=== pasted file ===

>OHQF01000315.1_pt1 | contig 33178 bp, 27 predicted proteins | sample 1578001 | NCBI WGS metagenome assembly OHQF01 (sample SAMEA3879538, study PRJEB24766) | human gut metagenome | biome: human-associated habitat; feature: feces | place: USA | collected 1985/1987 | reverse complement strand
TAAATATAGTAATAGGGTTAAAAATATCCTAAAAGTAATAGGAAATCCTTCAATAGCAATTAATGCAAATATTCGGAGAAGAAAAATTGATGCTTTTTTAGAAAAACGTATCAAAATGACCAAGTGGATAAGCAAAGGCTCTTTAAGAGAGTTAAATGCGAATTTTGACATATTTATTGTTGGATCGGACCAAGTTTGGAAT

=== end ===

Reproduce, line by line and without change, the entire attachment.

>OHQF01000315.1_pt1 | contig 33178 bp, 27 predicted proteins | sample 1578001 | NCBI WGS metagenome assembly OHQF01 (sample SAMEA3879538, study PRJEB24766) | human gut metagenome | biome: human-associated habitat; feature: feces | place: USA | collected 1985/1987 | reverse complement strand
TAAATATAGTAATAGGGTTAAAAATATCCTAAAAGTAATAGGAAATCCTTCAATAGCAATTAATGCAAATATTCGGAGAAGAAAAATTGATGCTTTTTTAGAAAAACGTATCAAAATGACCAAGTGGATAAGCAAAGGCTCTTTAAGAGAGTTAAATGCGAATTTTGACATATTTATTGTTGGATCGGACCAAGTTTGGAAT